Human Rights For Waiters By Madeline Smedley

Recently, while on my dinner break, a discussion broke out among my coworkers in the staff room. As is common when working in retail and hospitality, we chatted about the various customers we had endured so far that night. A typically vitriolic barrage of complaints were spat out by each of us as we compared stories, each hoping that all this condescending, soul-crushing, impatient, demanding and rude treatment really would turn out to be character building one day.

In the middle of all this self-pity I was amazed to hear an employee say, “You know, I had no idea that it was like this. I only just realised that my waiter doesn’t give a shit. He doesn’t want to be getting me another drink. He’s probably hating it, it’s the last thing he wants to do.” As naïve as this statement may be – no one actually thinks that waiters are delighted to be summoned by a snap of the fingers to refill the feeding trough of some ingrate who refuses to speak at a natural volume – it did however strike me as something of a tragedy that this friend of mine (or anyone) could think service staff are simply there to serve others.

People say bad things about those who work in customer service – snarky complaints about slack-jawed teens behind the counter and dim-witted slackers on the end of the phone; they are called lazy, stupid, inattentive and unhelpful. But these people have obviously never experienced what it’s like to work a ten-hour shift in hospitality or retail. These people have no compassion for the overworked, underpaid, used, abused, bored, ignored, anonymously numbered and unmonitored masses.

I would like these people to work the Boxing Day sales, or a Saturday night in a drunk-filled fast food outlet – or any day someone has vomited in the toilets and you, as the newest employee, must clean it up. My various experiences in retail and customer service have conditioned me to be kinder to others in the same predicament. I want to protect them and shield them from the horror that is dealing with the public on a daily basis. I hope you can assist me by also being a more sensitive customer, so for your perusal I offer twelve tips for treating workers like human beings.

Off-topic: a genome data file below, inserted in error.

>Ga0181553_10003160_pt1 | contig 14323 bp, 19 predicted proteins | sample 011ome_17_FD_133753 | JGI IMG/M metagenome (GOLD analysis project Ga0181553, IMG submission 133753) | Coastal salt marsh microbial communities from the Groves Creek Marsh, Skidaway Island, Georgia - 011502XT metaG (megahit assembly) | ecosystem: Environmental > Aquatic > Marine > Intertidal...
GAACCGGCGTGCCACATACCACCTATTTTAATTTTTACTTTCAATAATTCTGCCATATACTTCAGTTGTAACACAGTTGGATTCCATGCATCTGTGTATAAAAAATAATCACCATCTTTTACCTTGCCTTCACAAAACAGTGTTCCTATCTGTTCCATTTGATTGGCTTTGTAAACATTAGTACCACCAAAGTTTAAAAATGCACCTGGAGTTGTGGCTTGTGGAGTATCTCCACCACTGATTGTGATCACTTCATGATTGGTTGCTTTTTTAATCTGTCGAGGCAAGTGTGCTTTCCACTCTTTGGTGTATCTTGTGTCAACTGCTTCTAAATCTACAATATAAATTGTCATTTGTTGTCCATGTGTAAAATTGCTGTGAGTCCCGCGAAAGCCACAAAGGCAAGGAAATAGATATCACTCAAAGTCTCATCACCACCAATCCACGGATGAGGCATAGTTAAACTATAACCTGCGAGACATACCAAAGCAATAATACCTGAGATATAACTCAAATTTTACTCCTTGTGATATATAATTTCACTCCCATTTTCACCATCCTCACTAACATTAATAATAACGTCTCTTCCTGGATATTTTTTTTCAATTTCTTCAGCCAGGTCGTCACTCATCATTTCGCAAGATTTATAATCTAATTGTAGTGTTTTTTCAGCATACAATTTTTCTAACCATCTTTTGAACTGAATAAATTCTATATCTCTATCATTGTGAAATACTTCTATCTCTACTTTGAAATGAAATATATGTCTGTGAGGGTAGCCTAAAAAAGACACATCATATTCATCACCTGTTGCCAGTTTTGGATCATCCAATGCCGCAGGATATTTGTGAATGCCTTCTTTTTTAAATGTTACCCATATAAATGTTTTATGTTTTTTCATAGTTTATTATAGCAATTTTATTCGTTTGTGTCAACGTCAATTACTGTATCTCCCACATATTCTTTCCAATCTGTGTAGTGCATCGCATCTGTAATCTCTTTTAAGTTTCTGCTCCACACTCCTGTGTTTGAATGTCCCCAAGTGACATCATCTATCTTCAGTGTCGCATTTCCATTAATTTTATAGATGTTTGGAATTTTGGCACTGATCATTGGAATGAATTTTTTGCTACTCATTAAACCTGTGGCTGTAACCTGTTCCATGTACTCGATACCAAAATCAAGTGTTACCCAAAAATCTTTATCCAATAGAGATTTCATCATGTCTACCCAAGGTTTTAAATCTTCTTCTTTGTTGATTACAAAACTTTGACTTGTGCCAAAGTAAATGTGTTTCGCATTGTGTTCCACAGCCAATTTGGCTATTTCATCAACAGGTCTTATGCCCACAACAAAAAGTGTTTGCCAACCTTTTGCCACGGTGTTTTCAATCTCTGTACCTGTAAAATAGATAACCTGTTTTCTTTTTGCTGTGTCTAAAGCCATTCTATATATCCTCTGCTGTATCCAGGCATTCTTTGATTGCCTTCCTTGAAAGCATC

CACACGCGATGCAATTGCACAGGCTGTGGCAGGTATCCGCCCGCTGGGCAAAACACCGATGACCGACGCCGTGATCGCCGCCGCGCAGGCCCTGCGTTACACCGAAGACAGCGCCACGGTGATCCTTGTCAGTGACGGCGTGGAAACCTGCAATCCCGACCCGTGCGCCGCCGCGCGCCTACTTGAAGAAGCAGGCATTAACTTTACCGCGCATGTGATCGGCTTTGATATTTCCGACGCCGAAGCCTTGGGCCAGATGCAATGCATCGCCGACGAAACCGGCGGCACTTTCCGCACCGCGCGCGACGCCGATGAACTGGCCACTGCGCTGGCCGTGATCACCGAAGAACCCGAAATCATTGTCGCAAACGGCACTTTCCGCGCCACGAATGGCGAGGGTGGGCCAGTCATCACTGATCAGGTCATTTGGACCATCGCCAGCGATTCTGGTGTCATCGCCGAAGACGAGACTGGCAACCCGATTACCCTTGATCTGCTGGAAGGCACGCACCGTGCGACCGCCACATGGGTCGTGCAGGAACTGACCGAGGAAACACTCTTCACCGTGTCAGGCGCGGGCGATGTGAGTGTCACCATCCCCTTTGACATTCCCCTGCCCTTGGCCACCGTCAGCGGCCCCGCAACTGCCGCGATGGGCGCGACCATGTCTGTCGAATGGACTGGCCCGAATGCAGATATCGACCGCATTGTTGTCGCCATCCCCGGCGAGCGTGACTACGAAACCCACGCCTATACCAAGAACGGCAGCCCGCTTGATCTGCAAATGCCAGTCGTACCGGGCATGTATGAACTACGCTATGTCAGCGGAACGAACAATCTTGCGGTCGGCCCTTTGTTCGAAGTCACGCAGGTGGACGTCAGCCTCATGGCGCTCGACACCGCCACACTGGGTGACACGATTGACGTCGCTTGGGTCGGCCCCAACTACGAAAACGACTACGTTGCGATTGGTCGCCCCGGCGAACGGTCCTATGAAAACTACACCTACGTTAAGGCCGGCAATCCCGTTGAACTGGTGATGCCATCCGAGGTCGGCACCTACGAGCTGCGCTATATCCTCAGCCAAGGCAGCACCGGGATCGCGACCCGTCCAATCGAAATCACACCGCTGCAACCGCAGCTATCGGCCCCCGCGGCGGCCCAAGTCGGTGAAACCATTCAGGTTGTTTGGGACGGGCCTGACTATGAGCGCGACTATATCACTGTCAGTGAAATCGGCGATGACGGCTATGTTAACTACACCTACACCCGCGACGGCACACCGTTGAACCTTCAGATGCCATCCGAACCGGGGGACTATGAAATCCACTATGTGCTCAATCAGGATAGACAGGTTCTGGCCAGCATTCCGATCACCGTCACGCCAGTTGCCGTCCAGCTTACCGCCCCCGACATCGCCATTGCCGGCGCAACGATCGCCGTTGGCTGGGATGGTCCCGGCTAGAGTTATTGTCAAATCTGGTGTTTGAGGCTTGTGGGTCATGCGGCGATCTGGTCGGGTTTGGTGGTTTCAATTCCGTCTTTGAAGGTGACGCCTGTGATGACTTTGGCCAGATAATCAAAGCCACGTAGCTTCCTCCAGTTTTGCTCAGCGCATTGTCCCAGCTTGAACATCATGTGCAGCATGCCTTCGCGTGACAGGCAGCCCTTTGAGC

1. Feel free to ask questions, but be prepared to hear ‘no’.

2. Remember, pretty much everyone who you deal with in front-of-house is merely the messenger of whatever management is telling them. They don’t like passing it on just as much as you don’t like hearing it.

3. Don’t blame them for what they can’t control. Sometimes stock runs out, machines break, and things just don’t work. The employees are not doing this on purpose: if it was up to them everything would be running smoothly.

4. Management is in control and to the employees wishing to stay employees, they are always right – not the customers.

5. That said, asking to see the manager is not as impressive sounding as you think it is.

6. Not making eye contact is rude. So is ignoring a ‘hello.’

7. This isn’t a drug deal, there’s no need to slide your money along the counter. Hand it over, you’re not going to catch prole germs.

8. Listen to your server’s suggestions. They’re not trying to rip you off, and if they are then you probably deserve it.

9. If you book, be on time. If you turn up late for your movie you have no right to complain. The same goes for your table; it’s no longer yours if you don’t claim it on time.

10. If it wouldn’t be OK at your workplace, assume it would be inappropriate for your server, as well. We can’t mind your kids, not even ‘just quickly.’

11. No sulking for not getting something for free, even if you ask nicely.

12. And finally, if flirting with your server is not working for you, stop it; you’re embarrassing yourself, you goof.

Madeline Smedley


Catalyst has been the student publication of RMIT University since 1944. We may be older than your parents but we’re still going strong!

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